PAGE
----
How Hilary Weisman Graham Brought the Pandemic to Netflix With ‘Social Distance’

The creator and first-time showrunner is making the most of this strange time.

A dark cloud will forever hang over the second week of March 2020, the extended D-Day of sorts of the coronavirus pandemic in America. Hilary Weisman Graham recalls it all too clearly. “On March 12—I remember because it’s my birthday—I was like, ‘What are they gonna do, close every public school?’ ” she says. “And then on March 13, they did. Now this is just how we live.” But while the world’s norms and infrastructures crumbled beneath the endlessly “unprecedented” situation, Graham didn’t crumble with them. Instead, the writer, who’d previously worked on “Orange Is the New Black” and “Bones,” came up with and pitched an idea for a television show that would become her first showrunner experience.

“Social Distance,” as its title suggests, is about this moment and for this moment; and someday in the future, when masks are only worn on Halloween, it will serve as a time capsule of this moment. Now streaming on Netflix, each of the eight episodes is a vignette of quarantine life viewed through one of the digital interfaces we’ve all been using to communicate with our friends and loved ones during these months. Executive produced by Jenji Kohan, it was made entirely remotely, from a virtual writers’ room to actors (including Danielle Brooks, Daphne Rubin-Vega, and Okieriete Onaodowan) who filmed themselves using equipment delivered to their doorsteps. It’s a new world, but Graham is adapting with it.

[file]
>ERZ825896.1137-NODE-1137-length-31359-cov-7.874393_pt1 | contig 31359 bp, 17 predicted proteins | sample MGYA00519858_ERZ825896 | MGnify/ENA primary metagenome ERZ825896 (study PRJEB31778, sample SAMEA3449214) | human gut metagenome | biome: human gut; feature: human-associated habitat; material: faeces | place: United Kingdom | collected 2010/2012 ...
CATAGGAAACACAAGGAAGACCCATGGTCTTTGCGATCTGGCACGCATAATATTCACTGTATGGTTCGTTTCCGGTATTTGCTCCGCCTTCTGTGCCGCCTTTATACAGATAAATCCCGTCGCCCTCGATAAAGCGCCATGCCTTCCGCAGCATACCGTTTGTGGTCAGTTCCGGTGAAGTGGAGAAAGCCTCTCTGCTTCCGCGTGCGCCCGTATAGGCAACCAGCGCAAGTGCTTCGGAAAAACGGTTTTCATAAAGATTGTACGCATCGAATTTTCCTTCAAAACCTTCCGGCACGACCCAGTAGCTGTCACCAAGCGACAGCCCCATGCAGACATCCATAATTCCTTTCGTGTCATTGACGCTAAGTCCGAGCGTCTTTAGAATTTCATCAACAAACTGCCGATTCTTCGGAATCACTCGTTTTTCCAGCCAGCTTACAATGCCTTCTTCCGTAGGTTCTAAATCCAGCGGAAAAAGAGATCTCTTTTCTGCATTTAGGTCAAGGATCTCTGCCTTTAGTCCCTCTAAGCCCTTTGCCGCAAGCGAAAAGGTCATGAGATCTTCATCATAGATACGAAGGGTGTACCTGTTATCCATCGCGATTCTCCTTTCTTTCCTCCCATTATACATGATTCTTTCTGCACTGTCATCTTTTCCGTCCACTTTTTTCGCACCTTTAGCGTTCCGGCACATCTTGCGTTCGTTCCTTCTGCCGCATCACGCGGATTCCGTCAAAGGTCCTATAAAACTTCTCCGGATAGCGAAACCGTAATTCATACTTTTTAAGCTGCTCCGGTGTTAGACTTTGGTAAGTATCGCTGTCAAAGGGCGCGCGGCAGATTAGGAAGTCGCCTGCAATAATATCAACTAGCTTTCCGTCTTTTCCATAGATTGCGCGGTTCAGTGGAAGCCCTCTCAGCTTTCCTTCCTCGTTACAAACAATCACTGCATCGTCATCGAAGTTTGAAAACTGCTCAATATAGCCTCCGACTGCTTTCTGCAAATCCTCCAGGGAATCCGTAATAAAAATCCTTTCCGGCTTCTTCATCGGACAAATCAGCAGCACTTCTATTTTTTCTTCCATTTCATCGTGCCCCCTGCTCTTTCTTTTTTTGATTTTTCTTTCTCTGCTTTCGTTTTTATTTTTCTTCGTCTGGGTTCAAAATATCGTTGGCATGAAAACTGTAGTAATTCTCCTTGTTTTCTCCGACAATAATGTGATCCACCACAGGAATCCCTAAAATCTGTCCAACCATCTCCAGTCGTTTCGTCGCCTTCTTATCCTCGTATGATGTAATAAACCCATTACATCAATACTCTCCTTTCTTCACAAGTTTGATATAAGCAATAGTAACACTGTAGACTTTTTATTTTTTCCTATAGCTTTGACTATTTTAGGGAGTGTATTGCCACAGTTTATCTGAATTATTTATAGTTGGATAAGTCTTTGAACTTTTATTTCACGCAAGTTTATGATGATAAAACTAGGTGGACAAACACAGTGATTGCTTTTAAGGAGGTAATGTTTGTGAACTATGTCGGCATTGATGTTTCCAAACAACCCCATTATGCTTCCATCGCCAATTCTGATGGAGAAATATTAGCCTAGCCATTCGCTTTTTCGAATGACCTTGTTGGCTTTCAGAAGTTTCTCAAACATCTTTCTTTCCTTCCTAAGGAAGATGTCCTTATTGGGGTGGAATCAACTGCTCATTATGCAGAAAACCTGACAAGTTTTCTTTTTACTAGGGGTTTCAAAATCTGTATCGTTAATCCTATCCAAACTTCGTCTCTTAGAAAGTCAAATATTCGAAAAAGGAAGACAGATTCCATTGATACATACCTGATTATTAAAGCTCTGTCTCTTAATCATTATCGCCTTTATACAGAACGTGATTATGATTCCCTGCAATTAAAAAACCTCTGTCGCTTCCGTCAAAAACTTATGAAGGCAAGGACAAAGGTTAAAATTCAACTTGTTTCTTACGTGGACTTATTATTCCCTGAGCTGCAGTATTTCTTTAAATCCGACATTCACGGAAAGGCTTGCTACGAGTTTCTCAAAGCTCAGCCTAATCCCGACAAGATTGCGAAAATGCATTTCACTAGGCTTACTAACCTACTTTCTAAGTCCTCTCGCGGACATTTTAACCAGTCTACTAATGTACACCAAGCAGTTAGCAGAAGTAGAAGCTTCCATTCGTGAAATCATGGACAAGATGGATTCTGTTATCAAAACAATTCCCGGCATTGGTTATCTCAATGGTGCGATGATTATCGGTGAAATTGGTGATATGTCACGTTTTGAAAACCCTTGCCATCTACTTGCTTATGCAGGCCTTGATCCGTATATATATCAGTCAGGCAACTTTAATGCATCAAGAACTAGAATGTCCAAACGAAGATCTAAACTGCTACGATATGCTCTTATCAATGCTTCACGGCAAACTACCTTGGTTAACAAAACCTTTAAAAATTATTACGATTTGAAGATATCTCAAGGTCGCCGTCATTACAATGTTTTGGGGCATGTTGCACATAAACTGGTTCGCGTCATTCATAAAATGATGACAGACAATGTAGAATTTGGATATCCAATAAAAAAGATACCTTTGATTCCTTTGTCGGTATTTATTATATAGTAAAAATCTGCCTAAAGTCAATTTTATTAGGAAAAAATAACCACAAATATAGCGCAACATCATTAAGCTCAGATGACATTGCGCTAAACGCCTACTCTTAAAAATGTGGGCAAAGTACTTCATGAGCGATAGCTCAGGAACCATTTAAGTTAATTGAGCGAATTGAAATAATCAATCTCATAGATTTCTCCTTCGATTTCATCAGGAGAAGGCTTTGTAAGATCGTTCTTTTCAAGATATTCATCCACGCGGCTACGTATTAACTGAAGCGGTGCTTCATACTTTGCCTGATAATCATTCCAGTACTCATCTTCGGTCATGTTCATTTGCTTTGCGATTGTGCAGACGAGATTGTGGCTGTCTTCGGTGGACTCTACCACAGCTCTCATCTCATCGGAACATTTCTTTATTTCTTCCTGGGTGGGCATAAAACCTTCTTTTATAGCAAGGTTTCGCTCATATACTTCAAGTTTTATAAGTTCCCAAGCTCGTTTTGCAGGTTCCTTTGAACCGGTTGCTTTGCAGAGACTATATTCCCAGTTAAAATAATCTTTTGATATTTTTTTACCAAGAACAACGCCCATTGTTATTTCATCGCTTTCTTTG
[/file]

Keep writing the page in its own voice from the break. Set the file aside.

Take me back to the beginning: What was the genesis of this series? 
Shit hit the fan with the pandemic on March 13 in America. That’s when New York public schools closed and everybody was like, “Oh, this is here.” That Monday, March 16, I woke up in a panic. I guess I fall into the stereotype of the neurotic writer. And I was just like, Oh, my God, my job is going to disappear, because why the hell would anybody pay to have a screenplay or TV show written that they could never shoot? When is a network or studio going to let 200 cast and crew members into a soundstage again to shoot? From that paranoia and desperation came this idea of: The only way we can do it is to shoot remotely. Because I am on a text chain with Jenji Kohan and Tara Herrmann and the “Orange Is the New Black” writers from Seasons 6 and 7, I texted them: “Guys, I have a crazy idea. Do you want to get on a Zoom?” Everyone’s like, “Zoom? What’s that?”